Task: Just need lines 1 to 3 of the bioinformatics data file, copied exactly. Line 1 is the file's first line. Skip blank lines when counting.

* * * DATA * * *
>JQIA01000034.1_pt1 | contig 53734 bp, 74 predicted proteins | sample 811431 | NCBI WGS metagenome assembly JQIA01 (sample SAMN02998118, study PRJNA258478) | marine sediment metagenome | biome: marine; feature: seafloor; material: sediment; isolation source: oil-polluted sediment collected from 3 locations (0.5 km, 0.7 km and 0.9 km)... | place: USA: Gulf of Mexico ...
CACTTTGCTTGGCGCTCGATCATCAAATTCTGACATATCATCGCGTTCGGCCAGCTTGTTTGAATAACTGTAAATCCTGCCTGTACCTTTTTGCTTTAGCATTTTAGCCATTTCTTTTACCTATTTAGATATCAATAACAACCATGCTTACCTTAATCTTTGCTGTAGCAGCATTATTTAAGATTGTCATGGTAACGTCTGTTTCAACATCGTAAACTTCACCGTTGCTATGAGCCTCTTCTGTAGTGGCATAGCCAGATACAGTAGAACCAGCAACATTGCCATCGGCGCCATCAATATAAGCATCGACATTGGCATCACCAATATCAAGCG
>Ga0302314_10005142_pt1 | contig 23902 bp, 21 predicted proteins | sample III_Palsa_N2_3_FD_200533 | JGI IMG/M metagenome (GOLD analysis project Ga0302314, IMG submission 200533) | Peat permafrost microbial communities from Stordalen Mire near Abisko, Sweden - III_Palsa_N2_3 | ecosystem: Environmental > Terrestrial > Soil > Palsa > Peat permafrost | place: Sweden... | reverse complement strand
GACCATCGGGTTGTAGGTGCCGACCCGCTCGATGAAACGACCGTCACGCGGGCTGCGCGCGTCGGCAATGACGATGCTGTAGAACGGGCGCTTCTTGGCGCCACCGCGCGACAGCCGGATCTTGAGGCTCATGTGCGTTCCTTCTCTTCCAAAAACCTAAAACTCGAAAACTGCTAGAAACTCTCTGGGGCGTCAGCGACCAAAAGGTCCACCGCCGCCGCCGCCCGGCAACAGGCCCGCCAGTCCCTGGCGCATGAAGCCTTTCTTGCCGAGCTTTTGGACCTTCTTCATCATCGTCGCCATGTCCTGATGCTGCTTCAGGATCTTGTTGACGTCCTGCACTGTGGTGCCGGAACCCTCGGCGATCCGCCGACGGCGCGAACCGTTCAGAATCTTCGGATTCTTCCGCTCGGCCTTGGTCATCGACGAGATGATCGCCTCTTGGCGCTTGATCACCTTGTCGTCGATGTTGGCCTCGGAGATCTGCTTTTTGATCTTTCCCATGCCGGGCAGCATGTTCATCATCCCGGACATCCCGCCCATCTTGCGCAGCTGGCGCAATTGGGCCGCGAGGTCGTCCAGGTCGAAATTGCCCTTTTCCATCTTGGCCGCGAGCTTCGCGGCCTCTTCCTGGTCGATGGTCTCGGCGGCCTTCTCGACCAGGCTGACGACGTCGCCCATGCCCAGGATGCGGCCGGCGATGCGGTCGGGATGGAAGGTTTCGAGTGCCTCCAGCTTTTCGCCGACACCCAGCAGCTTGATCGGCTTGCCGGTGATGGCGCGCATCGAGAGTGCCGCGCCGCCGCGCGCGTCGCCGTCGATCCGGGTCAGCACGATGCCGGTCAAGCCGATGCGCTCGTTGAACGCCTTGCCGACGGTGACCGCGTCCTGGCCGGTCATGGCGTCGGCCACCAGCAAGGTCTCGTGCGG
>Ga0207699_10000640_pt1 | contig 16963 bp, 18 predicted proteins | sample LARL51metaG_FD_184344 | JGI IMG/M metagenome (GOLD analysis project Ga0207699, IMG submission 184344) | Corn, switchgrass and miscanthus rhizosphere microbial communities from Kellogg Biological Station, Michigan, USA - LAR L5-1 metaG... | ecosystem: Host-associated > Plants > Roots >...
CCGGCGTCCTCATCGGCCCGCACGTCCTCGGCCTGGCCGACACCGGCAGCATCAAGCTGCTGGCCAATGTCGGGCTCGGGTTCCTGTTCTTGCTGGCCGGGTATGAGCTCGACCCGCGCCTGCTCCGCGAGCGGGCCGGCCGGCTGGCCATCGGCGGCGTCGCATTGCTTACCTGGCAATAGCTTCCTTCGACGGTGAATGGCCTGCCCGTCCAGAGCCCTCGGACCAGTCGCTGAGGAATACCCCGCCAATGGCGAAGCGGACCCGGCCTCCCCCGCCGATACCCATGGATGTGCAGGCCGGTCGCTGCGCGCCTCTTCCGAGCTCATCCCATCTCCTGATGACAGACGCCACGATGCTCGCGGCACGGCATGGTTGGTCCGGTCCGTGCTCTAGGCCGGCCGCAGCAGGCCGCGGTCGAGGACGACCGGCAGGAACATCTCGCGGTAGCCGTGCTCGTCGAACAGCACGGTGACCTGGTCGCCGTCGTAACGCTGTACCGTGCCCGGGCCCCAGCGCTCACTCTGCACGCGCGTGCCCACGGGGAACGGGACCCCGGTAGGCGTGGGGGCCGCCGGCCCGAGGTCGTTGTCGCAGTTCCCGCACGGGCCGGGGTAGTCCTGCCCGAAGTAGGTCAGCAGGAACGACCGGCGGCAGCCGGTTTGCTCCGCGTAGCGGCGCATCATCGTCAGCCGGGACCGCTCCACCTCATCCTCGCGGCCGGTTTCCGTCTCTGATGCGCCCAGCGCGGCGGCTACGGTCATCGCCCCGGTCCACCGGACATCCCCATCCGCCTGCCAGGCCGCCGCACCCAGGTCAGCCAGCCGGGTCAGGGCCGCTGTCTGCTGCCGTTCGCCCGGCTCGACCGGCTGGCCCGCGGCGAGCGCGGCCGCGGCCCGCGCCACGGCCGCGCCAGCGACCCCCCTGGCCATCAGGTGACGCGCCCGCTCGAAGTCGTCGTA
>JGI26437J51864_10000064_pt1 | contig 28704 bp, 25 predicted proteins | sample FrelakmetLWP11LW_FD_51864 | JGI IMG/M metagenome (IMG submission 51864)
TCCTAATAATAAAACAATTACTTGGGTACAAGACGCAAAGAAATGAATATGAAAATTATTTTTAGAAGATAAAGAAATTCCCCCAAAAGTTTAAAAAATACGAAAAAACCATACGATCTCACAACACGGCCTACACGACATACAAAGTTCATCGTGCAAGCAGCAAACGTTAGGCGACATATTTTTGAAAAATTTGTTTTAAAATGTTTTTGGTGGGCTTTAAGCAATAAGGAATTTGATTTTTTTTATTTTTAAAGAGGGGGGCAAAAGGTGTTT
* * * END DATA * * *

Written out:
>JQIA01000034.1_pt1 | contig 53734 bp, 74 predicted proteins | sample 811431 | NCBI WGS metagenome assembly JQIA01 (sample SAMN02998118, study PRJNA258478) | marine sediment metagenome | biome: marine; feature: seafloor; material: sediment; isolation source: oil-polluted sediment collected from 3 locations (0.5 km, 0.7 km and 0.9 km)... | place: USA: Gulf of Mexico ...
CACTTTGCTTGGCGCTCGATCATCAAATTCTGACATATCATCGCGTTCGGCCAGCTTGTTTGAATAACTGTAAATCCTGCCTGTACCTTTTTGCTTTAGCATTTTAGCCATTTCTTTTACCTATTTAGATATCAATAACAACCATGCTTACCTTAATCTTTGCTGTAGCAGCATTATTTAAGATTGTCATGGTAACGTCTGTTTCAACATCGTAAACTTCACCGTTGCTATGAGCCTCTTCTGTAGTGGCATAGCCAGATACAGTAGAACCAGCAACATTGCCATCGGCGCCATCAATATAAGCATCGACATTGGCATCACCAATATCAAGCG
>Ga0302314_10005142_pt1 | contig 23902 bp, 21 predicted proteins | sample III_Palsa_N2_3_FD_200533 | JGI IMG/M metagenome (GOLD analysis project Ga0302314, IMG submission 200533) | Peat permafrost microbial communities from Stordalen Mire near Abisko, Sweden - III_Palsa_N2_3 | ecosystem: Environmental > Terrestrial > Soil > Palsa > Peat permafrost | place: Sweden... | reverse complement strand